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Homework Help: B-field generated by inducting loop of shrinking size (NEED SOMEONE TO CHECK ANSWERS)

  1. Mar 2, 2016 #1
    1. The problem statement, all variables and given/known data
    A little stuck on the second question it basically boils down to not quite understanding the question. Was hoping someone here could push me in the right direction. The Question is two part, already completed the first half but wouldn't mind if someone looked over it while they are at it.

    The above conductor between points a and c on figure 4 lay in the paper's plane and create a circular loop with a shrinking radius r(t). The points a and c are moving away from each other such that the radius shrinks with a constant speed of r(t) = r0 - alpha*t for the time 0 < t < r0/alpha. There is not contact between the wires where they cross at the loop. An outer magnetic field, B > 0 pointing perpendicular into the paper's plane causes the loop to induce an electromotive force E as it shrinks. The magnetic field is only present over the conductor that goes from a to c. The resistance R connects the points a and c via the lower conductor.

    Additional descriptive text for q

    It can be assumed, that the B-field does not induce further electromotive forces in the circuit and the circuits self-induction can be ignored.

    2. Relevant equations
    Question 1
    a.) Determine the size of the induced electromotive force E in the loop for 0 < t < r0/alpha

    b.) Determine the size of the total magnetic field Btot in the center of the loop for 0 < t < r0/alpha
    3. The attempt at a solution

    The size of the electromotive force can be found from Faraday's law of induction:

    \mathcal{E} = -\frac{d\phi B}{dt} = -\frac{dBA(t)}{dt}

    Since the outer magnetic field B is independent of the time yet the area of the loop is, we can rewrite Faraday's law as:

    \begin{equation} \label{EQ1: Faraday's modified}
    \mathcal{E} = -B\frac{dA(t)}{dt}

    The area of the loop is given by the area of a circle:

    A(t) = \pi r(t)^2 = \pi(r_0 - \alpha t)^2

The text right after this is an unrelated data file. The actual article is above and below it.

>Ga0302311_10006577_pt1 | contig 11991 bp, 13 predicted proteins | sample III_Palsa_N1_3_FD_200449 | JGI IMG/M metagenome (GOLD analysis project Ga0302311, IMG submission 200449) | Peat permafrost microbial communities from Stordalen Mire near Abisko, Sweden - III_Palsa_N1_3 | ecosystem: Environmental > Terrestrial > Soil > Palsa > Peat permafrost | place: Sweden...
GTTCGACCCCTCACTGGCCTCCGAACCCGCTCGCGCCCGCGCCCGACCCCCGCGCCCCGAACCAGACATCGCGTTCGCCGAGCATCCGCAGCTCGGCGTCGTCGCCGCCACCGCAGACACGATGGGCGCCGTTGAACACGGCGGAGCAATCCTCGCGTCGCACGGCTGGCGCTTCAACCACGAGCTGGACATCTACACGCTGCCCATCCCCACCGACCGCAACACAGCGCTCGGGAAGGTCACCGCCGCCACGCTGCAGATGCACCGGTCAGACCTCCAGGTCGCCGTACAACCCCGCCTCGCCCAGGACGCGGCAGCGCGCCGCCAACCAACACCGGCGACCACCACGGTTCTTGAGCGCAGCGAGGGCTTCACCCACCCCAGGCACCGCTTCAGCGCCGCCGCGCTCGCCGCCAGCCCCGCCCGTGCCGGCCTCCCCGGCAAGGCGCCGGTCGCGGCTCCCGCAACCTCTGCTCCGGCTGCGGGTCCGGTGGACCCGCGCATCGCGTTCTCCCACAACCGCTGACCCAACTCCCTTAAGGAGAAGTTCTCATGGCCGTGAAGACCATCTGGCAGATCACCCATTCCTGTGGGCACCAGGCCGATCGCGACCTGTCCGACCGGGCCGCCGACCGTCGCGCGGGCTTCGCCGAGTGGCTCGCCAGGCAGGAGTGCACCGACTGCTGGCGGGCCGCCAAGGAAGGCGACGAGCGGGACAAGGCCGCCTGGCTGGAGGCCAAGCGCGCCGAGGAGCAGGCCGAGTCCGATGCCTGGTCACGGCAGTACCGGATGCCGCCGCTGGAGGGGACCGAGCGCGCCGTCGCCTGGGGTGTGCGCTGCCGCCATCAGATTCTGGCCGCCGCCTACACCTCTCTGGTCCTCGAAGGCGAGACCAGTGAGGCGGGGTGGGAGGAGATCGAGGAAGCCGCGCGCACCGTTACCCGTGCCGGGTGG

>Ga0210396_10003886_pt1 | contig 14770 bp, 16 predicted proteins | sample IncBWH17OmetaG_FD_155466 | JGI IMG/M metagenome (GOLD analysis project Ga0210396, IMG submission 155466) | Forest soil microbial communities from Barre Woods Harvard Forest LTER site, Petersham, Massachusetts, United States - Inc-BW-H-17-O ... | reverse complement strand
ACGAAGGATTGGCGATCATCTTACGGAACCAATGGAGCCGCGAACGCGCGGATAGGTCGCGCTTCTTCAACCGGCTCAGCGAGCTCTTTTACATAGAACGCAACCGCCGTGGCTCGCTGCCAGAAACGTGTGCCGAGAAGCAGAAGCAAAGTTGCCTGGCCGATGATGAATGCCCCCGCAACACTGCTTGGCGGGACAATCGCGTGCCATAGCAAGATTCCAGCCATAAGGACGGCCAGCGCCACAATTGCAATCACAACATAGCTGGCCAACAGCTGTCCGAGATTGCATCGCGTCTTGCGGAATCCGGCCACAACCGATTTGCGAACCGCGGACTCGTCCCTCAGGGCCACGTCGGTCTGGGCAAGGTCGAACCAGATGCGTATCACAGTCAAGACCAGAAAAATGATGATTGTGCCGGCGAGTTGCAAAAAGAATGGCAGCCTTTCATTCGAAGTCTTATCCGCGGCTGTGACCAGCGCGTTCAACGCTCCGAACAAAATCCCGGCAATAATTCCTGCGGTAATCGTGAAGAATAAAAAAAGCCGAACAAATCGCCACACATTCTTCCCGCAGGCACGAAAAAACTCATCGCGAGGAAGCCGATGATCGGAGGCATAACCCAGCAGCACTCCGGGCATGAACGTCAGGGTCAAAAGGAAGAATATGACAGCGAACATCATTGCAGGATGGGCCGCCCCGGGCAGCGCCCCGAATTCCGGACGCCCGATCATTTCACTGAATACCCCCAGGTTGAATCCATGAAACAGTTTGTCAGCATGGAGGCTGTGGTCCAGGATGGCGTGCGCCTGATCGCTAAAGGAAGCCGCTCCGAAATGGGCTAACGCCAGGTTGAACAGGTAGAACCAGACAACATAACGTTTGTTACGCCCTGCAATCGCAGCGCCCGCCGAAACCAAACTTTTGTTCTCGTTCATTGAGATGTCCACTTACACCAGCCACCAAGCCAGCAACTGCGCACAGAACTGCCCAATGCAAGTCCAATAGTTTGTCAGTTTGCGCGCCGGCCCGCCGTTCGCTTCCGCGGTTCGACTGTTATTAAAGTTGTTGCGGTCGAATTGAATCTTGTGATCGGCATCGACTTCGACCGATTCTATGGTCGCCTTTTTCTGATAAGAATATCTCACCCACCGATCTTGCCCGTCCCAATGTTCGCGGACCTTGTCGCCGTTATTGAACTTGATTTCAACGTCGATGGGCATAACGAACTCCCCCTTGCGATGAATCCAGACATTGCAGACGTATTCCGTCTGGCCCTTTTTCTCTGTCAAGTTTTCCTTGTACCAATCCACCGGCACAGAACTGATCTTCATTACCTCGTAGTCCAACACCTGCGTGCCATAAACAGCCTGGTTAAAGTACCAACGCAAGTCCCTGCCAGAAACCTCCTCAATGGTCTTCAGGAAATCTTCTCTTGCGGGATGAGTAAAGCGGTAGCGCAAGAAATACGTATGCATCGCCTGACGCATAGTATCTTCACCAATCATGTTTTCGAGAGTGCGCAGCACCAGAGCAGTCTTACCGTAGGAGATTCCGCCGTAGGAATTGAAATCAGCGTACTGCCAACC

The derivate of the area with respect to $t$ is then:

    \frac{dA(t)}{dt} = -2\pi\alpha(r_0 - \alpha t)

    Inserting this into eq. \ref{EQ1: Faraday's modified} yields:

    \begin{equation} \label{ANS1: 1}
    \mathcal{E} = 2B\pi\alpha(r_0 - \alpha t) \qquad for \qquad 0 < t < \frac{r_0}{\alpha}

    As can be seen from eq. \ref{ANS1: 1} as the loop shrinks the induced force also shrinks.


    Not entirely sure what they mean by the total B-field for the loop's center. Is it not simply B > 0 as we were told earlier, but if that is the case then it would only be a matter of isolating for B from the solution to part a. That just doesn't seem right. I looked at Lenz's law a bit but it only seems to be a slight change to Faraday's Law stating that the induced emf always tends to cancel out the change that caused it, which isn't much help. Have I misunderstood the question? If someone can point me in the right direction that'd be great.

    Fixed latex error. Also is there a way to import latex completly instead of just equations, it won't let me import $equation$ equations.

    EDIT 2:
    I think I found a solution. I hope this is correct.

    From the Biot-Savart law we know for a loop that the B-field generated is:

    \begin{equation} \label{EQ2: Biot-Savar law}
    B = \frac{\mu_0 I}{2r(t)}

    From Ampere's law we know that the current can be found as:

    I = VR

    We found an expression for V in part b.), namely eq. \ref{ANS1: 1}. Using this equation we can find another expression for I, remembering we have the resistance R in the lower conductor:

    I = \frac{2B\pi\alpha(r_0 - \alpha t)}{R}
    Inserting this into eq. \ref{EQ2: Biot-Savar law} and adding the external B-Field we can find the total B-field:

    B_{tot} = B_{coil} + B_{external}

    B_{tot} = \frac{\mu_0 2B\pi\alpha(r_0 - \alpha t)}{2R(r_0 - \alpha t)} + B = \frac{\mu_0 B\pi\alpha}{R} + B

    B_{tot} = B(1 + \frac{\mu_0\pi\alpha}{R}) \qquad for \qquad 0 < t < \frac{r_0}{\alpha}

    From the above equation we can see that Btot is constant regardless of the size of the loop. This of course only applies within the time limit such that there actually is a loop.
    Last edited: Mar 2, 2016
  2. jcsd
  3. Mar 2, 2016 #2
    Found the solutions and an answer sheet from a classmate. The answers I wrote for both is correct. Leaving this up so others with a similar problem can find it.
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